The Largest Health Disparity Gap in the Nation: What You Can Do to Close It
It’s a statistic you’ve probably seen before – people with serious mental illness die an average of 15 to 30 years younger than those without. This difference represents the largest health disparity in the U.S.; larger than gender, racial or socioeconomic differences. And unlike some of the other gaps that are slowly closing, it isn’t shrinking.
It’s easy to assume the high mortality rate is a consequence of mental illness – suicide, overdose, accident. In fact, people with serious mental illness are not dying from their mental health conditions. They’re dying from the same physical health conditions that plague the general public – cancer, heart disease, stroke, pulmonary disease and diabetes.
What’s Causing the Disproportionately High Mortality Rate?
Like most questions related to health, there is no easy answer.
- Risk Factors: People with serious mental illness are more likely to engage in risky health behaviors, for example they are more than twice as likely to use tobacco.
- High Rates of Comorbidity: All relationships may not be fully understood yet, but data clearly shows high rates of comorbidity between serious mental illness and cardiovascular disease, diabetes and stroke.
- Health System Factors: Individuals with serious mental illnesses are less likely to receive primary care; instead they access the public mental health system and/or psychiatrists as their primary health care providers.
- Clinician Bias: Dr. Dhurv Khullar writes in The New York Times that clinician biases are likely at play as well.
- Therapeutic Pessimism. Dr. Khullar describes this as the belief that people with serious mental illness won’t get better. This can lead to a “what’s the point” approach to treatment.
- Diagnostic Overshadowing. This is the bias toward attributing every patient complaint to their mental illness, resulting in serious complaints or concerns not being acted upon. One study found that patients with mental illness were significantly less likely to undergo cardiac catheterization when they have heart attack symptoms. Another found individuals with mental illnesses were less likely to receive cancer screening and follow-up care.This infographic was created by the National Behavioral Health Network director Taslim van Hattum.
What Can You Do?
It’s not surprising that the solution is as multifaceted as the problem, and it’s still developing. But there are few things that health professionals can do.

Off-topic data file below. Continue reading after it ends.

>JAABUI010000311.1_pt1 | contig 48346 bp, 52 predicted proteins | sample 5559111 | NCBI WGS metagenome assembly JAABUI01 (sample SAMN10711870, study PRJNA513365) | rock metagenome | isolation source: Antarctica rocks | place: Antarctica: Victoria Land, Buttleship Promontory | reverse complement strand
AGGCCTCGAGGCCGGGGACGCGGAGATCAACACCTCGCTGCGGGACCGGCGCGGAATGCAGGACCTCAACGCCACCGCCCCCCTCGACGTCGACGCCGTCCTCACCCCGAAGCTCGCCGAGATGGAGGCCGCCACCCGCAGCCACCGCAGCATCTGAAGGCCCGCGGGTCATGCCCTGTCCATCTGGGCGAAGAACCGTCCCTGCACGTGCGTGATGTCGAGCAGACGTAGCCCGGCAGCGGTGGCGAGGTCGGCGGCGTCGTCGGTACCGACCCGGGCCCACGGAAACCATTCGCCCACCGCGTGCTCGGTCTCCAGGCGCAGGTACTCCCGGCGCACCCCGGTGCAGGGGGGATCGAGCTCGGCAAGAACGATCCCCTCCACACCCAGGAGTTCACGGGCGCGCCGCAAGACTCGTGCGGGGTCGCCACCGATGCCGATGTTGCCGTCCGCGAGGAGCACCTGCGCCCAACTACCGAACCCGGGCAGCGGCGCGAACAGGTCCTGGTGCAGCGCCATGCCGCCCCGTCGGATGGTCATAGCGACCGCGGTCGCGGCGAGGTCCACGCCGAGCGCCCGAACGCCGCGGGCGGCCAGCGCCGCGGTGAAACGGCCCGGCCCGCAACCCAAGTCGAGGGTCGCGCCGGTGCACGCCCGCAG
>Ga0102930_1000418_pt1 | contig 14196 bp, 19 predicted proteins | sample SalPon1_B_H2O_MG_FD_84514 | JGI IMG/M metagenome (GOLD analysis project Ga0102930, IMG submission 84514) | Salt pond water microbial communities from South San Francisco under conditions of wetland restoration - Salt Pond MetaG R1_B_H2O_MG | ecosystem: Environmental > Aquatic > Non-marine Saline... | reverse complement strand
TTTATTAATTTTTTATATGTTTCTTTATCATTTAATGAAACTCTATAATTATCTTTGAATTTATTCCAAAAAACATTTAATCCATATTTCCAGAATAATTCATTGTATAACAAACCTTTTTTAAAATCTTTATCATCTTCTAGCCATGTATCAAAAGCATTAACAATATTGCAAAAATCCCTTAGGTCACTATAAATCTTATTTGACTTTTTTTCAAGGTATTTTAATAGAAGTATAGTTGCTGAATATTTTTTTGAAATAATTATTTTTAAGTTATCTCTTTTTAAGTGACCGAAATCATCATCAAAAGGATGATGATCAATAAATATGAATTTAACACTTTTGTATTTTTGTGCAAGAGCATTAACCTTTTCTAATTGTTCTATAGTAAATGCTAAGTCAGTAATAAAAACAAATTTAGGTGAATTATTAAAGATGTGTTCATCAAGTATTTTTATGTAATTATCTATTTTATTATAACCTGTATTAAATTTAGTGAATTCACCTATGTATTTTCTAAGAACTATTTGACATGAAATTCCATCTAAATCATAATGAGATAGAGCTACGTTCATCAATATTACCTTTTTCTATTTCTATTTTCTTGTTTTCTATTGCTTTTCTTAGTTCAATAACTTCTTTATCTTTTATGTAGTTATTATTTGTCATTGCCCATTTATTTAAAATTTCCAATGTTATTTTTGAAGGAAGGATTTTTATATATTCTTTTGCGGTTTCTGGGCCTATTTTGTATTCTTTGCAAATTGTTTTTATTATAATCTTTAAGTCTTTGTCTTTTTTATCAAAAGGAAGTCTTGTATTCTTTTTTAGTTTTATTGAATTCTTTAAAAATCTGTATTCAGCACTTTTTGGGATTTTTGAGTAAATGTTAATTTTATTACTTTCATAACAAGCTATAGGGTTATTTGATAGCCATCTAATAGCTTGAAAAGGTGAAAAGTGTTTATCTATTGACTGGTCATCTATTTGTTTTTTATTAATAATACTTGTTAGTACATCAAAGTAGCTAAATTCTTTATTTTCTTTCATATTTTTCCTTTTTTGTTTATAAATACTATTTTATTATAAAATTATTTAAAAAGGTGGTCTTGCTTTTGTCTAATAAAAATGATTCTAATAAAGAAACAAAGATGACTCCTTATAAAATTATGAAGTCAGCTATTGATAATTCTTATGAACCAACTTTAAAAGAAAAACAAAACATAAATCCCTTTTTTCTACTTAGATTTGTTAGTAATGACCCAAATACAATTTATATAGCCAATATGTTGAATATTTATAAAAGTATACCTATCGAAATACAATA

Check Your Biases
This is a challenging undertaking, but it is essential in the fight to close the disparities gap! If you are a clinician working with a person diagnosed with a serious mental illness, here are some things you should ask yourself:
- Has this patient been screened for cancer? Diabetes? Heart disease? If not, why?
- Does this patient have modifiable risky health behaviors such as tobacco utilization? If so, have you started to engage in conversations with the patient about quitting smoking? If not, why?
- Does your treatment plan for your patients with serious mental illnesses include addressing their physical health in addition to their mental health? If not, why?
- Has your patient complained about health concerns during recent visits? If so, have you followed up on them? If not, why?
The Institute for Healthcare Improvement has recommendation to reduce implicit bias.
Integrate Primary Health Care into Behavioral Health Care
In recent years there has been a push to integrate mental health care into primary care settings, but the integration can happen the other way too. If you work in a behavioral health setting, consider implementing cancer screenings, whole health programs and/or tobacco cessation programming. For more information, visit the SAMHSA-HRSA Center for Integrated Health Solutions.
For additional resources on tobacco cessation and cancer control, visit the National Behavioral Health Network.